The Native Daffodils are well out at their only known local site. It’s hopeless to think they might still be in bloom on the programmed Daffodil Walk on 14th May. If anyone would like to take a walk out to see them this Wednesday 13th April, I am willing to lead a group. Please show interest by leaving a comment below. I am thinking about 5.30 pm, but that’s open to adjustment. Confirmed: Meet at this time on the side road down to Rishworth Palace Flats. (Not in the flats car park.) Lifts available.
The turn-off is easy to find; left opposite the Rishworth bus turning circle, which is just beyond Rishworth School on the Oldham Rd a few miles beyond Ripponden.

Common Toad, much more widespread in Calderdale than the old records suggest, but amphibians were not much mentioned, and maybe were taken for granted.
It is a Calderdale priority action species, as the deep ponds and old dams it needs to breed in are often drained for housing. Malcolm Smith in his British Reptiles and Amphibians (New Naturalist Series – available to borrow from our library) maintains they are site-faithful, and can walk up to 5 miles when they disperse, and come all the way back when old enough to breed. 
This fact alone makes them a fascinating animal to me, and when we see that so many individuals get run over crossing roads near their journey’s end, they deserve our attention.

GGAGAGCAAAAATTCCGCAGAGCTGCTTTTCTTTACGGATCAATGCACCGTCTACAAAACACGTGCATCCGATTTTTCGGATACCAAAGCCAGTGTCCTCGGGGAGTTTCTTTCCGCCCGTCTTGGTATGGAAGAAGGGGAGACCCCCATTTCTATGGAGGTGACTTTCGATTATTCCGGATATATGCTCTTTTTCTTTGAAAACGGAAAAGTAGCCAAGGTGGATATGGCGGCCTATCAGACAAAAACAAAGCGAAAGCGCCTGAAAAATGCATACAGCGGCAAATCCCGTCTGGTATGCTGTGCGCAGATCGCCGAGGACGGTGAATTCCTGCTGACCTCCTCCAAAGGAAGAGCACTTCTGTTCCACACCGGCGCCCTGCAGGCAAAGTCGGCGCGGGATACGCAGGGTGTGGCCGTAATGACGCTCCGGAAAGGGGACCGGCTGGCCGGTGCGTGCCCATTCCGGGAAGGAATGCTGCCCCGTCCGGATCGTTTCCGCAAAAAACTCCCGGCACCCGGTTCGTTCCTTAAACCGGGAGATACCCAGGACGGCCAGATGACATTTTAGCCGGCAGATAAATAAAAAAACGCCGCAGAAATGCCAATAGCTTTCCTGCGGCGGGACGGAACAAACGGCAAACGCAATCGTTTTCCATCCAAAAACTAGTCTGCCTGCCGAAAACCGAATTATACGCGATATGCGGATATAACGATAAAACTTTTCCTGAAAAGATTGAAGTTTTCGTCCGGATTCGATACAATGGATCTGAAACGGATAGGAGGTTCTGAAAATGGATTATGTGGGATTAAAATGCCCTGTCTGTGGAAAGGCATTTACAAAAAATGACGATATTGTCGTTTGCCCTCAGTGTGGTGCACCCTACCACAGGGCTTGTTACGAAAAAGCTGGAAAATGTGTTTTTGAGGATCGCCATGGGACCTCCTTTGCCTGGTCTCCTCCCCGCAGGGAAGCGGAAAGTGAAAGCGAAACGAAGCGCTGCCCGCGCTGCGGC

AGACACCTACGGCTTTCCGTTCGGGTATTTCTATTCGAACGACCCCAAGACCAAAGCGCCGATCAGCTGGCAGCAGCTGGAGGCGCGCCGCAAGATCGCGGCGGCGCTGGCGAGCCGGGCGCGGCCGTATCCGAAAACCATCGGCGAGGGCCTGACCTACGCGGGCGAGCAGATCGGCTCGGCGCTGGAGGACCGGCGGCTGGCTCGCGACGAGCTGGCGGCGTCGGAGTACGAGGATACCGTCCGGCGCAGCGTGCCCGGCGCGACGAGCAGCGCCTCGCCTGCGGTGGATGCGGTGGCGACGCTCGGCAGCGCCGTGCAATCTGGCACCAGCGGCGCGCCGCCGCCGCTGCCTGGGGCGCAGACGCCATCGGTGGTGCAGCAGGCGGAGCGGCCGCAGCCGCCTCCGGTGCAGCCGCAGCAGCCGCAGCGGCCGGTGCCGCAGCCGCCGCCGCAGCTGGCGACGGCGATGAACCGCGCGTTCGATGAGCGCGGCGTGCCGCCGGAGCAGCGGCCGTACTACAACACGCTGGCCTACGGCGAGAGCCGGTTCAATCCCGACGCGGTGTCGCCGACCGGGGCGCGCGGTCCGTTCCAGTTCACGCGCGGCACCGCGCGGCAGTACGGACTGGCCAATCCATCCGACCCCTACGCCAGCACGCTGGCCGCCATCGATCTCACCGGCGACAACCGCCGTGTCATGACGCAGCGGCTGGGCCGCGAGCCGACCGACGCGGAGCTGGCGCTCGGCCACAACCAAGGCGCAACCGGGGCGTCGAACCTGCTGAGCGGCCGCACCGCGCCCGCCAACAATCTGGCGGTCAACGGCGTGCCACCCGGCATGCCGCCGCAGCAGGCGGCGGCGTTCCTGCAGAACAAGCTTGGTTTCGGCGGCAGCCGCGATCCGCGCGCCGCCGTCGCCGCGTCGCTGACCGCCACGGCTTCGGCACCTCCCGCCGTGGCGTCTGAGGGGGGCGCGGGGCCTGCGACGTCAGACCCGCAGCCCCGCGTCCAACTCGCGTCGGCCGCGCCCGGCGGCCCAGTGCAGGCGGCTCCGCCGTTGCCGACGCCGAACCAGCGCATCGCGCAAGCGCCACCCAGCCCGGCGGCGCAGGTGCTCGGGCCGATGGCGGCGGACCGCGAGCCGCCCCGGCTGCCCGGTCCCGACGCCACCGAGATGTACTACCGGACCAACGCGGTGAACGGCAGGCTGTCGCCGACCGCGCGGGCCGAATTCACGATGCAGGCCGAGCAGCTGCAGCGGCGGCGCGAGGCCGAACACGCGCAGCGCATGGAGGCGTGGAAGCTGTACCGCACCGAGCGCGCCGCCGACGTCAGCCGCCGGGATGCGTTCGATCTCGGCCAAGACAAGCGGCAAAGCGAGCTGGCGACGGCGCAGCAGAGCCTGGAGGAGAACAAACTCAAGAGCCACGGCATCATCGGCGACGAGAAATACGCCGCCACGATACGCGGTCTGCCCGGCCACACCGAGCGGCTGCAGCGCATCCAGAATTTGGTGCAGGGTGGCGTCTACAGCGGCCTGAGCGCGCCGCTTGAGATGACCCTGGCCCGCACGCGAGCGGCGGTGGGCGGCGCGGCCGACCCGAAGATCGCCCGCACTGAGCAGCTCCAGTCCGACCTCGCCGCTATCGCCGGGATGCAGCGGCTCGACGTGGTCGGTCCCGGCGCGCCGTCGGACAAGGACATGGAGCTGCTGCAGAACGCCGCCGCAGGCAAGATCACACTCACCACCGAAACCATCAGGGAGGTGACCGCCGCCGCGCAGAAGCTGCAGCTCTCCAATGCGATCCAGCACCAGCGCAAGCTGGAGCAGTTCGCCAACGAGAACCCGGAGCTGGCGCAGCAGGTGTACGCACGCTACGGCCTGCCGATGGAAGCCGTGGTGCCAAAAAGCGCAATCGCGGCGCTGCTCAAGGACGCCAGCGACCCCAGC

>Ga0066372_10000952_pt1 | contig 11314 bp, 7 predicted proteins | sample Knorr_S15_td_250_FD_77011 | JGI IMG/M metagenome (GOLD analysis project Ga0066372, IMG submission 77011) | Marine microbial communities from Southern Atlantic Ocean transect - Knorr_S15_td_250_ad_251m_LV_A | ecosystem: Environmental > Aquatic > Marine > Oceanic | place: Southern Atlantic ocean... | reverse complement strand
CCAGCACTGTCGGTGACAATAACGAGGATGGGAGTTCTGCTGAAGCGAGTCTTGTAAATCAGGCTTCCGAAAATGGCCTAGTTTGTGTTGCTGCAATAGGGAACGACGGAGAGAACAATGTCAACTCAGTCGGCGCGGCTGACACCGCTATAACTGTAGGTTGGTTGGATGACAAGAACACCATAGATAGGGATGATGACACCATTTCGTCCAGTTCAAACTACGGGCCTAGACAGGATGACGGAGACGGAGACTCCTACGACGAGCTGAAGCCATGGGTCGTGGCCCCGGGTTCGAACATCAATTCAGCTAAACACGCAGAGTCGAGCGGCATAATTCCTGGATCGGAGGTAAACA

Several of us in the Hx Sci Soc go out in the evenings in March and April to rescue them on the roads and put them into or on the edges of their ponds. The rush happens just after dark, so we generally only stay out about an hour.
They started appearing on 12th March this year, but the big night at Boulderclough was 3rd April, when four of us rescued 113. There were several sites for which we had only one volunteer or none.
There may be a few more nights of movement, as the cold spell on Friday/ Sat 8th and 9th has put a stop to toading. I have just heard that there were 2 toads tonight (Sunday) and a Palmate Newt, equally worthy of saving from the tyres.
Well done to all the volunteers throughout Calderdale ! (there are several sites and an active group that co-ordinate with the help of Facebook in the Upper Valley.)
The toads seem to move when the temperature reaches 8C, and a rush occurs when it reaches 10C or warmer. They must respond, I think, to a combination of temperature and day length. 
In June and July you may notice while out on walks near water that the ground is studded with hundreds of tiny toads, often mixed with tiny frogs. Many of these will be eaten by birds and animals, making them an important part of the food chain; another reason to preserve them and their ponds.